Georgia caregiver charged with exploiting elderly Tallahassee victim

Georgia caregiver charged with exploiting elderly Tallahassee victim
Posted at 10:19 AM, Jul 31, 2018
and last updated 2018-07-31 14:26:20-04

TALLAHASSEE, Fla. (WTXL) - A caregiver has been arrested, accused of lying on records to get paid thousands of dollars for work she didn't do.

Grace Cooper, 46, of Climax, Georgia, was employed by Hopewell In-Home Senior Care to provide personal and homemaking services for the victim at a senior living facility in Tallahassee.

Cooper is accused of exploiting the victim from the middle of June 2017 through December 2017 partially by completing false time and care records and forging the victim's signature. 

Cooper is said to have taken $9,027.38 she did not earn when she did not provide the contracted services, according to a probable cause affidavit. Her employment was terminated on Dec. 22, 2017.

Charges she faces include criminal use of personal identification information of a person 60 years of age or older, exploitation of the elderly, organized scheme to defraud, uttering, and larceny $300 less than $10,000 from a person 65 years of age or older.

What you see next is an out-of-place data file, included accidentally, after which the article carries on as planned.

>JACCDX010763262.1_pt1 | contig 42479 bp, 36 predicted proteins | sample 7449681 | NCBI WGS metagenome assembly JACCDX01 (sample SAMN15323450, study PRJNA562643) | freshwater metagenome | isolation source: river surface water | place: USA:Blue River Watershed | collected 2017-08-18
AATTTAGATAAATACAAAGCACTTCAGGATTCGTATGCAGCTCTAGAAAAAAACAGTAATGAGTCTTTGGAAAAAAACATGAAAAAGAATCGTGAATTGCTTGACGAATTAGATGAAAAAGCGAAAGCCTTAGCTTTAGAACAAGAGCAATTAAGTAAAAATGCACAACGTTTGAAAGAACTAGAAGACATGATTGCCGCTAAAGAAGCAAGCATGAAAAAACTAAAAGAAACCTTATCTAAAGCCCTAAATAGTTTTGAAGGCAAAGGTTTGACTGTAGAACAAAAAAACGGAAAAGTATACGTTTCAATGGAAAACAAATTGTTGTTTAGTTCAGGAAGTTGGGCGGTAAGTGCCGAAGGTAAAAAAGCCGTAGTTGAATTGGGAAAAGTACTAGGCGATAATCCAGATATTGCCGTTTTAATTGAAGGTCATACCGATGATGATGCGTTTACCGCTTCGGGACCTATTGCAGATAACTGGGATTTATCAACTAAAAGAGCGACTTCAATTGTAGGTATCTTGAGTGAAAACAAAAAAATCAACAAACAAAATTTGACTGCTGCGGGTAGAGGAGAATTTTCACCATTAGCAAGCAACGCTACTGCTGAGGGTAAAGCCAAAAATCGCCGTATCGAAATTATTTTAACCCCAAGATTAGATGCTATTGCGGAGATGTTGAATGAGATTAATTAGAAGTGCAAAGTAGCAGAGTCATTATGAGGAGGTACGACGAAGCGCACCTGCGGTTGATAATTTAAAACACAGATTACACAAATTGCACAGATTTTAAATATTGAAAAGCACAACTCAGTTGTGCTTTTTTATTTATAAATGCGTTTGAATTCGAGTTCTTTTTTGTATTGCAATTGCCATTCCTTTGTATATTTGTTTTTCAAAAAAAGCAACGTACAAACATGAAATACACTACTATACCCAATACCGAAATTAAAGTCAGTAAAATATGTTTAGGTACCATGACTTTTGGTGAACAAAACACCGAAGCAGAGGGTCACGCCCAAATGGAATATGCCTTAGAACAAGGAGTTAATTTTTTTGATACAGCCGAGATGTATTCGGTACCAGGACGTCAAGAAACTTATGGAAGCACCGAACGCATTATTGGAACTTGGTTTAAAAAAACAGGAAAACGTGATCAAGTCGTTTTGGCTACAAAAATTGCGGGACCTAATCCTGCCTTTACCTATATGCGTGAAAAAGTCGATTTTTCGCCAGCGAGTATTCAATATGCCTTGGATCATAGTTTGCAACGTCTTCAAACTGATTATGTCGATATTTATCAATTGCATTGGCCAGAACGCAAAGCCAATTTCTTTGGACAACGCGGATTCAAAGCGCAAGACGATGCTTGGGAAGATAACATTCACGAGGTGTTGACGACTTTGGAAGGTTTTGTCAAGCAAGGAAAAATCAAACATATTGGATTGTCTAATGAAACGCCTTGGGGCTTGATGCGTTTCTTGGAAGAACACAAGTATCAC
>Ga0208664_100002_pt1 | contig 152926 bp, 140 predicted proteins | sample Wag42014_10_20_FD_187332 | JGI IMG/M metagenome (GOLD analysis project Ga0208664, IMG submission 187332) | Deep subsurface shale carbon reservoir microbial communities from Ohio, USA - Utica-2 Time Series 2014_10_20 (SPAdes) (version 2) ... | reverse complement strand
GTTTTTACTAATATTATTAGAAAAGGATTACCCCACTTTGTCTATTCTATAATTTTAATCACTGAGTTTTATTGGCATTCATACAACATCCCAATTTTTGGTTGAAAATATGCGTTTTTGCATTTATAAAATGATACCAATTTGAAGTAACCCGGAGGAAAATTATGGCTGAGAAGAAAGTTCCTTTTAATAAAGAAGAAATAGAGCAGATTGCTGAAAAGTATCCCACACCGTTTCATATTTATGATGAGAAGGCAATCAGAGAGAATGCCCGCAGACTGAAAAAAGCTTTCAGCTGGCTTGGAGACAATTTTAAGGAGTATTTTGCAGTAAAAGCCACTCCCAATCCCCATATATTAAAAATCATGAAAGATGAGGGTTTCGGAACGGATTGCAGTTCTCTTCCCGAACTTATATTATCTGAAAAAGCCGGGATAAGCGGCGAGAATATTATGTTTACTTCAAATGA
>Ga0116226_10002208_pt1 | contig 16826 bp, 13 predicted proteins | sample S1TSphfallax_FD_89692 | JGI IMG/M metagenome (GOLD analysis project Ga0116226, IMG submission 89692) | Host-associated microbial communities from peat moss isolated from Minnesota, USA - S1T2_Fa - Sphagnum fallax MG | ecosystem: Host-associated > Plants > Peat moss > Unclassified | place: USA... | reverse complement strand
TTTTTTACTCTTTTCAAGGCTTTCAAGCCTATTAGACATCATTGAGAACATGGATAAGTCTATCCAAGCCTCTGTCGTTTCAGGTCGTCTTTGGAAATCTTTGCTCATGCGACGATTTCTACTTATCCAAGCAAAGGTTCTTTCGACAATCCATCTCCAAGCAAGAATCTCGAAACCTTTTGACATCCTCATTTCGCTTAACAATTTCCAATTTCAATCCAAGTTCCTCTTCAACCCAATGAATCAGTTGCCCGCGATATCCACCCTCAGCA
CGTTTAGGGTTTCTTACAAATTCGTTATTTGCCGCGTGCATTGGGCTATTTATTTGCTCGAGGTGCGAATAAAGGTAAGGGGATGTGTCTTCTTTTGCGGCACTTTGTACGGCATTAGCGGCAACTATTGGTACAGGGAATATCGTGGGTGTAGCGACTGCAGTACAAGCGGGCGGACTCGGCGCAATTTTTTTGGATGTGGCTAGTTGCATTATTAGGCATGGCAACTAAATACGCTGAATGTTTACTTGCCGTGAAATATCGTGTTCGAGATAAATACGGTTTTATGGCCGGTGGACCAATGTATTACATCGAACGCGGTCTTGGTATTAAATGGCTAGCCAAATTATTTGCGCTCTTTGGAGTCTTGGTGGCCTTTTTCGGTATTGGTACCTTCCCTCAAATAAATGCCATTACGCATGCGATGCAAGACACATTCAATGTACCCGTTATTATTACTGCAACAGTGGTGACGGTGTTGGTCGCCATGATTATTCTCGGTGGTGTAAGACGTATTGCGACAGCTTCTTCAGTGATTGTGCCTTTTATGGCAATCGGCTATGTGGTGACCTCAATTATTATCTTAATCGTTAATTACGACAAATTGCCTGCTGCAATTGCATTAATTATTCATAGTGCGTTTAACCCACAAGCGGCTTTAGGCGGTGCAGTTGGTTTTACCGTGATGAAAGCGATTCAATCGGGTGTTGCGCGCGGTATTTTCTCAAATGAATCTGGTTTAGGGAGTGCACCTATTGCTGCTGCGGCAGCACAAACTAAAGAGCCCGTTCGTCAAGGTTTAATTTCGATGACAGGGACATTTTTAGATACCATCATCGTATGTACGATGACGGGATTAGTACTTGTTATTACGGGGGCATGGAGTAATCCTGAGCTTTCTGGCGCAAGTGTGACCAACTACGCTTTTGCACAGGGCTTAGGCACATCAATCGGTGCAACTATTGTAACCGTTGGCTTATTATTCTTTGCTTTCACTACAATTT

An investiagator with the Department of Children and Families determined that Cooper had only provided the victim an average of 20 minutes of supervision daily. She was under contract to be with the victim for three hours nightly to provide help with bathing and homemaking.

Cooper submitted numerous timesheets indicating she worked the full three-hour periods.

A closed circuit television showed that on some occasions Cooper only stayed between five minues to 20 minutes.

Relatives of the victim told a Leon County Sheriff's Office investigator that they did not approve of Grace Cooper altering her schedule to work less than three hours. They said the time and care records dated from August 4, 2017, to Dec. 21, 2017, submitted by Cooper appeared to be forged.

Additionally, Cooper failed to sign out on numerous occasions as well as signed in with false times on the sign-in and sign-out sheets, the court document said, listing the occurrences.

On March 8, 2018, the investigator phoned Cooper and asked her to come in for an interview. She refused to come in, the investigator wrote, told the investigator to speak with her attorney and, when asked the name of her attorney, hung up the phone.

After the investigator called Coooper again requesting her attorney's name, she called and requested the investigator's name so she could provide it to her attorney but did not identify her attorney.

She was released from the Leon County Detention Center on Monday, the day she was booked, on a $35,000 bond.

Cooper was arrested on similar exploitation charges in 2010 but was found not guilty.